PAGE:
Letters to the Editor
More Information, Please
Last week’s Q&A with Greg Palast [“Muckraking Journalist Greg Palast on ‘Occupy,’ Big Oil and the U.S. Media”] contained an erroneous exchange. Seven Days said to Palast, “Yeah, but Britain doesn’t have a First Amendment or a Freedom of Information Act.” Palast responded, “That’s true.”
No, not true. There is a British — and an additional Scottish — Freedom of Information Act. It’s far from perfect, but it’s there. Great interview, though.
Café With a Conscience
On behalf of all the Earthlings at Dealer.com, I would like to thank Seven Days reporter Alice Levitt for shining a spotlight on our Dot Calm Café and the wealth of healthy food choices we offer at our company [“Delicious Deal,” November 23].
However, there are a few points that I would like to clarify. First, the guidelines of the Weston A. Price Foundation are not a “diet” we follow, but rather a resource and shopping guide to source the best possible food ingredients for our menus. The foundation’s shopping guide is very helpful in that it lists the best sources to purchase food from all food groups, many of which we proudly source locally. This helps us to provide ample food choices for all types of eaters, including vegetarians, vegans and those on gluten-free diets.
Second, the underlying cause of the Dot Calm Café is to promote health while minimizing our impact on the environment. For example, by sourcing organic food when possible, we are doing our part toward reducing the 1-billion-plus pounds of pesticides that are used in the USA every year. This was an important mission of our former wellness director, Marisa Mora.
Again, we appreciate the coverage of the Dot Calm Café, and hope that it inspires others to create healthier, more sustainable workplaces.
Bonfigli is cofounder and CEO of Dealer.com.
Gluten-Free and Grateful
Thank you Seven Days for having a food review I can sink my teeth into [“Against the Grain,” November 30]! Those who have to live gluten free have suffered from a lack of knowledge and sensitivity to our condition from local restaurants — and food reviewers. I’ve found that most chain restaurants, unfortunately, are better equipped to deal with food allergies. Now I have some local restaurants to visit. Thanks again!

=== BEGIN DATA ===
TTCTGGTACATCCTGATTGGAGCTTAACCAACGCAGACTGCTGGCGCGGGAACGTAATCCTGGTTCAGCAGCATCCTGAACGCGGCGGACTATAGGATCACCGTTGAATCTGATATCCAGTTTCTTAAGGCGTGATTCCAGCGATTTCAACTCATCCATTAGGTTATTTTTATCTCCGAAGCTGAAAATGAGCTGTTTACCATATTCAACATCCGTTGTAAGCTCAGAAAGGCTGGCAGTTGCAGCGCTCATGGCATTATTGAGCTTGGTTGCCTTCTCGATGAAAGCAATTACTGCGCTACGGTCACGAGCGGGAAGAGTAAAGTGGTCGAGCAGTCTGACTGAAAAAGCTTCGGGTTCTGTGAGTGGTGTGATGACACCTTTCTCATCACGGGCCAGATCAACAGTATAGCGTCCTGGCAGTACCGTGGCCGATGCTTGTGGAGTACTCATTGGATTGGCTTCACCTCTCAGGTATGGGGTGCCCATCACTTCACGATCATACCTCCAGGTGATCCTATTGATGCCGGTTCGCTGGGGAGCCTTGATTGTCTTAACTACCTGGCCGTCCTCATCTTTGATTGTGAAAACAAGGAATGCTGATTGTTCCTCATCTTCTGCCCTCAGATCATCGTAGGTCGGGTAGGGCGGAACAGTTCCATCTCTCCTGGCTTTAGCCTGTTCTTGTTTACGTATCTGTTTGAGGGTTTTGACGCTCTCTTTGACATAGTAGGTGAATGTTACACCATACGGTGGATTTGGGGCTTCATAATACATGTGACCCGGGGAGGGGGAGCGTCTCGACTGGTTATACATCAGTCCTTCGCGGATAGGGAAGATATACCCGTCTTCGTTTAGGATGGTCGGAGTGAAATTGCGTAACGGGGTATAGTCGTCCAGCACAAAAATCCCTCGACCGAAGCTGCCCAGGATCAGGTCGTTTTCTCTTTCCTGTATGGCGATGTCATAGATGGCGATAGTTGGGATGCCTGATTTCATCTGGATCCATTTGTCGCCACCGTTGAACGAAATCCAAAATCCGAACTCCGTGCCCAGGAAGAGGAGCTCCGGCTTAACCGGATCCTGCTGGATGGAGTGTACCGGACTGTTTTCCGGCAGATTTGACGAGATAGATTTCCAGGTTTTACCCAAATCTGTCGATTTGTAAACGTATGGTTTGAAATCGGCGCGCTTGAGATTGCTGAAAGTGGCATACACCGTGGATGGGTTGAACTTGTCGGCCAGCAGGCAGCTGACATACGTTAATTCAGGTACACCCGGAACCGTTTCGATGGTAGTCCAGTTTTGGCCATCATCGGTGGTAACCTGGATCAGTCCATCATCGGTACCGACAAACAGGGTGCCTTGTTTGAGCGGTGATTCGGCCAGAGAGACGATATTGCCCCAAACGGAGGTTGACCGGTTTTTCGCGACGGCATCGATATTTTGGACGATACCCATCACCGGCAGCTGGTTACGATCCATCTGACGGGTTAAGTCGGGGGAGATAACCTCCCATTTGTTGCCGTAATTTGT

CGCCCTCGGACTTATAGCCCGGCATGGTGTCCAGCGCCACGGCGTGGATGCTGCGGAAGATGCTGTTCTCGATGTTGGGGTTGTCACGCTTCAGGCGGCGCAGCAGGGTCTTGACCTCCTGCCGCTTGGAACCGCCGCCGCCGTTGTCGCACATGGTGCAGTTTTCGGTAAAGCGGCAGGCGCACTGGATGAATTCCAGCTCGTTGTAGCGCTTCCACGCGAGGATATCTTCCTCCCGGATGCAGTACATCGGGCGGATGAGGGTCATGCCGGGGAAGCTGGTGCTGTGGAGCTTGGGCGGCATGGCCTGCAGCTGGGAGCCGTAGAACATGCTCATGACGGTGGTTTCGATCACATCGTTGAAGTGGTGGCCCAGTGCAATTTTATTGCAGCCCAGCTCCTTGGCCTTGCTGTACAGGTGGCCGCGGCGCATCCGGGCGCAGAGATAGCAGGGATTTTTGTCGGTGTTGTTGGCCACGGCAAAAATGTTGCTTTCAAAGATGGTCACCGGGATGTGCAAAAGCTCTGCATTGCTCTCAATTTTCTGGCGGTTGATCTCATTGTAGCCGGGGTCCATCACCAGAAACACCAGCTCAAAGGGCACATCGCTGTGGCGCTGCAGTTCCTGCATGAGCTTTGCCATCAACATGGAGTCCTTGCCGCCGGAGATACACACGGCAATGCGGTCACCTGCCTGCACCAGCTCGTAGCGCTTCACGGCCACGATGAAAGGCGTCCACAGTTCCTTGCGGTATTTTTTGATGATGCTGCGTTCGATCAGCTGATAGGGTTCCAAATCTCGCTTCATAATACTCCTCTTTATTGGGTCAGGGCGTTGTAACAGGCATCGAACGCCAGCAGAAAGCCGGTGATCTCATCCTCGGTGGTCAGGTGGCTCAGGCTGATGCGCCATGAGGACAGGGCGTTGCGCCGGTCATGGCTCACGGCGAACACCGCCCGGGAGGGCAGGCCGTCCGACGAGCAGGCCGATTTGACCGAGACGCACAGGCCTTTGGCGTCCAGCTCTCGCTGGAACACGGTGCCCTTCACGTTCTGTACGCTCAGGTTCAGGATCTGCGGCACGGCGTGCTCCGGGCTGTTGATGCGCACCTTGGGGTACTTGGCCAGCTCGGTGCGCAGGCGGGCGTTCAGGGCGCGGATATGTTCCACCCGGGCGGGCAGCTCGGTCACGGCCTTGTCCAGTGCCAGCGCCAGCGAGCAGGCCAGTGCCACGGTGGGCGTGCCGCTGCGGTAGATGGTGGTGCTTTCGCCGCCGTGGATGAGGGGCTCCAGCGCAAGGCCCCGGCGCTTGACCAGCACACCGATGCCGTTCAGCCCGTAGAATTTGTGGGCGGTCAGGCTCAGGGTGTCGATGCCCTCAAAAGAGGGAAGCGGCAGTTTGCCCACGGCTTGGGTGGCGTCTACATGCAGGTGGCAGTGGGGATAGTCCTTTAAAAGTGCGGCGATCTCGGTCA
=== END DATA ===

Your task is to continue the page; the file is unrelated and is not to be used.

[Re “Why Aren’t Vermont’s Wind Turbines State Inspected? Ask Green Mountain Power,” November 30]: I believe the question posed in this article is the wrong one, because it accepts without question the necessity of industrial-sized wind turbines on our ridgelines. I would like to know: Has anyone in the media or the state legislature done a study comparing the benefits of industrial-sized wind turbines as opposed to a smaller-scale approach? If the state backed smaller, individual-residence wind turbines, much like they support solar panels for homes, our state environment could remain intact, along with job creation via small business startups to build and service these small-scale turbines. Our energy problems are going to be solved only by using multiple smaller approaches instead of large-scale industrial ones that are, at best, very un-Vermont.
Thank you so much for your remembrance of John Martenis [“Soundbites,” November 30]. He was a visionary, a master songwriter, singer and guitarist. Been in the biz for over 30 years and never have I met any equal to him. The world should mourn and take notice. I have more beautiful music by him: “Brightly She Shines,” for one. Check it out.
Bring it to Barre
I agree that the relocation to Barre would provide a much-needed boost to the city [“Barre v. Waterbury: Two Towns Duke It Out for Vermont’s Displaced State Workers,” November 23]. The property values are low right now; the state could pick up property for a song. That would save taxpayers money… More personally, I would be thrilled to think I could possibly sell my house for what I paid for it years ago. Please, Gov. Shumlin, bring the new state building to Barre. We need it more than Waterbury, and this city sure could use some business.
Asleep at the Wheel
In her article entitled “Security Force” [Poly Psy, November 23], Judith Levine cuts through the Orwellian double-speak right to the heart of the monster. The corporate warlords and their bankster allies who aspire to run the planet as their personal fiefdom gleaned valuable lessons in the ’60s when dealing with public demands for civil rights and an end to an immoral war in Southeast Asia, in which arms manufacturing and drug trafficking drove up corporate profits. Spanning the last four decades, the warlords, using lawyers, entities such as the World Bank and the IMF, subversion, and the firepower of the U.S. military, have maneuvered themselves from continent to continent in a game of Risk with loaded dice. In the process, they have developed a vast array of crowd control and combat tactics — from agent provocateurs, media blackouts, illegal arrests and renditions, Tasers, and noise cannons to drones, lasers, electromagnetic waves and space weaponry — to quell “local natives” demanding affordable housing, employment, health care, stable food prices, clean water and air, free speech, and an end to brutality, torture and violence. And the warlords have done it all in the name of “making the world a safer place.” The American public — asleep at the wheel, dogpaddling to stay afloat, or riding the crests of economic bubbles — has picked up the tab for this, and now it’s coming home to its birthplace: the heart of the monster.